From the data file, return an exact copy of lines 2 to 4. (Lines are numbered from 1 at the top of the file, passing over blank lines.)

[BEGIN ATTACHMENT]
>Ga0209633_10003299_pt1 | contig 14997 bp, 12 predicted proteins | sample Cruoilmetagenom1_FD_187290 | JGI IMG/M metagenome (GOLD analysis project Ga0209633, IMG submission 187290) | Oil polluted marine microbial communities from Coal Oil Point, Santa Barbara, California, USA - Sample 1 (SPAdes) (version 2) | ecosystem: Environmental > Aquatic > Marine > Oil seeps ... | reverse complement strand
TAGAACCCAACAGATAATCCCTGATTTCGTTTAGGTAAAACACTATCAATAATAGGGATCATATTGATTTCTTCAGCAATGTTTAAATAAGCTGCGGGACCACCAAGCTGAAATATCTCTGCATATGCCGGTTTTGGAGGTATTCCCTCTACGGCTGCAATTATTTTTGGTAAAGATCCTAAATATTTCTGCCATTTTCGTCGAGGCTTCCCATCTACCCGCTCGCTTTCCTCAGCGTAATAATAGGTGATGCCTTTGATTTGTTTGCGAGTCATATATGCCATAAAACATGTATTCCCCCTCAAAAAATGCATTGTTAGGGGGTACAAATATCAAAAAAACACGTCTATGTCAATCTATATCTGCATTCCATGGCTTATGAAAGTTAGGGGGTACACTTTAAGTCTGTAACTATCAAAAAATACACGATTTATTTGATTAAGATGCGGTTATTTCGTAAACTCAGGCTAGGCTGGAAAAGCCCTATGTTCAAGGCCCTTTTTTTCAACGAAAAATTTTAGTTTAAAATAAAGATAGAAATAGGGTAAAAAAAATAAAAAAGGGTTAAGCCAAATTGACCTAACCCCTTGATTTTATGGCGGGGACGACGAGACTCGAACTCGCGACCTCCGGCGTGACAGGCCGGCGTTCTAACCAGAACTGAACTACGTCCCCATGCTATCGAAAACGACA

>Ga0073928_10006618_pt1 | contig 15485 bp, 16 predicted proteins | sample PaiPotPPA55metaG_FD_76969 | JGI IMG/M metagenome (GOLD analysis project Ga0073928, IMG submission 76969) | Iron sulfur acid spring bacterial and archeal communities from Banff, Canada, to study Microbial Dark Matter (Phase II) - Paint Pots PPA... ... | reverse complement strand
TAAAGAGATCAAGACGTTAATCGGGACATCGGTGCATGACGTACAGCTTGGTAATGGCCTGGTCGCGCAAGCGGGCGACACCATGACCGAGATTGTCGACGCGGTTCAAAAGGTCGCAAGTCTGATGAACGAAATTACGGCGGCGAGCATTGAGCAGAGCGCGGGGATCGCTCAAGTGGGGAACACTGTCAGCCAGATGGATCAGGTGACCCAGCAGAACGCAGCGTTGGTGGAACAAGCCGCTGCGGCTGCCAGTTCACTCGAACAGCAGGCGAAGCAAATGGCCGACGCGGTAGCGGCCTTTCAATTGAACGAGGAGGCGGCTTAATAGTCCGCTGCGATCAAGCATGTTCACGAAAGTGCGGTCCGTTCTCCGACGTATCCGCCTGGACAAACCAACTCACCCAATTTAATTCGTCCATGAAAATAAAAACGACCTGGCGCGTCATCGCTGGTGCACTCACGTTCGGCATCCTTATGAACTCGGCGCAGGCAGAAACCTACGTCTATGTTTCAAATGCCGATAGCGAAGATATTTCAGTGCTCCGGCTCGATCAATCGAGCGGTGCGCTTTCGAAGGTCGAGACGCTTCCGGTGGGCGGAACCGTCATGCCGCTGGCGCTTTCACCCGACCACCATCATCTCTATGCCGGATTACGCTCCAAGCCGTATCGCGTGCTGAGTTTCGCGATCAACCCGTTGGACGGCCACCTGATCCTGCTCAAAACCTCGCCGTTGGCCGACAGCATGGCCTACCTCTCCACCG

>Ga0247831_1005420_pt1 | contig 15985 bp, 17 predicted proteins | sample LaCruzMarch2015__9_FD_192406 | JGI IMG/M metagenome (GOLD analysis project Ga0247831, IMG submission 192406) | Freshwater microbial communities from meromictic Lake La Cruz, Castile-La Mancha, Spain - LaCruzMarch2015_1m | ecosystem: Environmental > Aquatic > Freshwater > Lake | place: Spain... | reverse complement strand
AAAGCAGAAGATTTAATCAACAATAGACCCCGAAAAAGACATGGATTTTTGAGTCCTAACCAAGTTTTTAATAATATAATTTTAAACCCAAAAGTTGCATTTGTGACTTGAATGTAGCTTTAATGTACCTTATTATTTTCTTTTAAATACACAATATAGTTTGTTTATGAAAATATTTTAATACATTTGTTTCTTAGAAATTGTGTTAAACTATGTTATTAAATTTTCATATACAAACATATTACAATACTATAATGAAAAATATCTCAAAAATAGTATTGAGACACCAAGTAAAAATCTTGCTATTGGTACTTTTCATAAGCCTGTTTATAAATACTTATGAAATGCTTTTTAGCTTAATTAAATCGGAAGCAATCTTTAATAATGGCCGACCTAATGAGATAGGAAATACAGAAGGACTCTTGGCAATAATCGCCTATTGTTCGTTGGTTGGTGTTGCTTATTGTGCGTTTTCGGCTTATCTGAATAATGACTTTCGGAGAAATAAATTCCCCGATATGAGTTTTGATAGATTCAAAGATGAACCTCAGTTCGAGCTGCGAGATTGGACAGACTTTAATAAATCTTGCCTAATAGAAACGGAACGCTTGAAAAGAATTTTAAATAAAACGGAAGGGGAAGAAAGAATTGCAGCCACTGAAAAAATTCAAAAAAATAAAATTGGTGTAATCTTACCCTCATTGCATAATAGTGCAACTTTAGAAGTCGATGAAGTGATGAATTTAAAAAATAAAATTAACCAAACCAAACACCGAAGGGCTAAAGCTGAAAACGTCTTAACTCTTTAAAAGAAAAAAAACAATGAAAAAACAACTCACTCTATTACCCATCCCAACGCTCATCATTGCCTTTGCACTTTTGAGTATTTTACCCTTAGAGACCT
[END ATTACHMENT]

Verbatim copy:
TAGAACCCAACAGATAATCCCTGATTTCGTTTAGGTAAAACACTATCAATAATAGGGATCATATTGATTTCTTCAGCAATGTTTAAATAAGCTGCGGGACCACCAAGCTGAAATATCTCTGCATATGCCGGTTTTGGAGGTATTCCCTCTACGGCTGCAATTATTTTTGGTAAAGATCCTAAATATTTCTGCCATTTTCGTCGAGGCTTCCCATCTACCCGCTCGCTTTCCTCAGCGTAATAATAGGTGATGCCTTTGATTTGTTTGCGAGTCATATATGCCATAAAACATGTATTCCCCCTCAAAAAATGCATTGTTAGGGGGTACAAATATCAAAAAAACACGTCTATGTCAATCTATATCTGCATTCCATGGCTTATGAAAGTTAGGGGGTACACTTTAAGTCTGTAACTATCAAAAAATACACGATTTATTTGATTAAGATGCGGTTATTTCGTAAACTCAGGCTAGGCTGGAAAAGCCCTATGTTCAAGGCCCTTTTTTTCAACGAAAAATTTTAGTTTAAAATAAAGATAGAAATAGGGTAAAAAAAATAAAAAAGGGTTAAGCCAAATTGACCTAACCCCTTGATTTTATGGCGGGGACGACGAGACTCGAACTCGCGACCTCCGGCGTGACAGGCCGGCGTTCTAACCAGAACTGAACTACGTCCCCATGCTATCGAAAACGACA

>Ga0073928_10006618_pt1 | contig 15485 bp, 16 predicted proteins | sample PaiPotPPA55metaG_FD_76969 | JGI IMG/M metagenome (GOLD analysis project Ga0073928, IMG submission 76969) | Iron sulfur acid spring bacterial and archeal communities from Banff, Canada, to study Microbial Dark Matter (Phase II) - Paint Pots PPA... ... | reverse complement strand
TAAAGAGATCAAGACGTTAATCGGGACATCGGTGCATGACGTACAGCTTGGTAATGGCCTGGTCGCGCAAGCGGGCGACACCATGACCGAGATTGTCGACGCGGTTCAAAAGGTCGCAAGTCTGATGAACGAAATTACGGCGGCGAGCATTGAGCAGAGCGCGGGGATCGCTCAAGTGGGGAACACTGTCAGCCAGATGGATCAGGTGACCCAGCAGAACGCAGCGTTGGTGGAACAAGCCGCTGCGGCTGCCAGTTCACTCGAACAGCAGGCGAAGCAAATGGCCGACGCGGTAGCGGCCTTTCAATTGAACGAGGAGGCGGCTTAATAGTCCGCTGCGATCAAGCATGTTCACGAAAGTGCGGTCCGTTCTCCGACGTATCCGCCTGGACAAACCAACTCACCCAATTTAATTCGTCCATGAAAATAAAAACGACCTGGCGCGTCATCGCTGGTGCACTCACGTTCGGCATCCTTATGAACTCGGCGCAGGCAGAAACCTACGTCTATGTTTCAAATGCCGATAGCGAAGATATTTCAGTGCTCCGGCTCGATCAATCGAGCGGTGCGCTTTCGAAGGTCGAGACGCTTCCGGTGGGCGGAACCGTCATGCCGCTGGCGCTTTCACCCGACCACCATCATCTCTATGCCGGATTACGCTCCAAGCCGTATCGCGTGCTGAGTTTCGCGATCAACCCGTTGGACGGCCACCTGATCCTGCTCAAAACCTCGCCGTTGGCCGACAGCATGGCCTACCTCTCCACCG